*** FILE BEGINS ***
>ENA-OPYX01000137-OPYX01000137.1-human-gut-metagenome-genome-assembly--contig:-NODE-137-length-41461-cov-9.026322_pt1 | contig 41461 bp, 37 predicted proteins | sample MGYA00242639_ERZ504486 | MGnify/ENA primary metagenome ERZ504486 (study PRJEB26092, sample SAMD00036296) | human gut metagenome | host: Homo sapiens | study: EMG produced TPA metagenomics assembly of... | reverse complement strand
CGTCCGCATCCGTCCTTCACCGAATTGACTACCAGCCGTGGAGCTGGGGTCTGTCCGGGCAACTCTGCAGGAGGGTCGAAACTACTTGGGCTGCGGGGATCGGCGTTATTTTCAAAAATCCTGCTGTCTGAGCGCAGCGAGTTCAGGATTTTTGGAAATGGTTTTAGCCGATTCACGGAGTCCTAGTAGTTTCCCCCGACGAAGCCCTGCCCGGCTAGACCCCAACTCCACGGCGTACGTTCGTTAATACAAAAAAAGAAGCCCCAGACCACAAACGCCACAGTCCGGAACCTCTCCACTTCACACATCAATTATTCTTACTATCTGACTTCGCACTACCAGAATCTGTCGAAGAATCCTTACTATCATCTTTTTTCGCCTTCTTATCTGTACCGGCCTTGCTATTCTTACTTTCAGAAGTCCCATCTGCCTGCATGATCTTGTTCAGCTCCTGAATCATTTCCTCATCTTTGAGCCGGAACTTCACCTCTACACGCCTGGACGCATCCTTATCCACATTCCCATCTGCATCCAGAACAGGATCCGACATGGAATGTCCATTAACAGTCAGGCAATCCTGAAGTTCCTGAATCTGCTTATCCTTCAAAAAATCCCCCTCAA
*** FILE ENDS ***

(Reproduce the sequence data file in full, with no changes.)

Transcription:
>ENA-OPYX01000137-OPYX01000137.1-human-gut-metagenome-genome-assembly--contig:-NODE-137-length-41461-cov-9.026322_pt1 | contig 41461 bp, 37 predicted proteins | sample MGYA00242639_ERZ504486 | MGnify/ENA primary metagenome ERZ504486 (study PRJEB26092, sample SAMD00036296) | human gut metagenome | host: Homo sapiens | study: EMG produced TPA metagenomics assembly of... | reverse complement strand
CGTCCGCATCCGTCCTTCACCGAATTGACTACCAGCCGTGGAGCTGGGGTCTGTCCGGGCAACTCTGCAGGAGGGTCGAAACTACTTGGGCTGCGGGGATCGGCGTTATTTTCAAAAATCCTGCTGTCTGAGCGCAGCGAGTTCAGGATTTTTGGAAATGGTTTTAGCCGATTCACGGAGTCCTAGTAGTTTCCCCCGACGAAGCCCTGCCCGGCTAGACCCCAACTCCACGGCGTACGTTCGTTAATACAAAAAAAGAAGCCCCAGACCACAAACGCCACAGTCCGGAACCTCTCCACTTCACACATCAATTATTCTTACTATCTGACTTCGCACTACCAGAATCTGTCGAAGAATCCTTACTATCATCTTTTTTCGCCTTCTTATCTGTACCGGCCTTGCTATTCTTACTTTCAGAAGTCCCATCTGCCTGCATGATCTTGTTCAGCTCCTGAATCATTTCCTCATCTTTGAGCCGGAACTTCACCTCTACACGCCTGGACGCATCCTTATCCACATTCCCATCTGCATCCAGAACAGGATCCGACATGGAATGTCCATTAACAGTCAGGCAATCCTGAAGTTCCTGAATCTGCTTATCCTTCAAAAAATCCCCCTCAA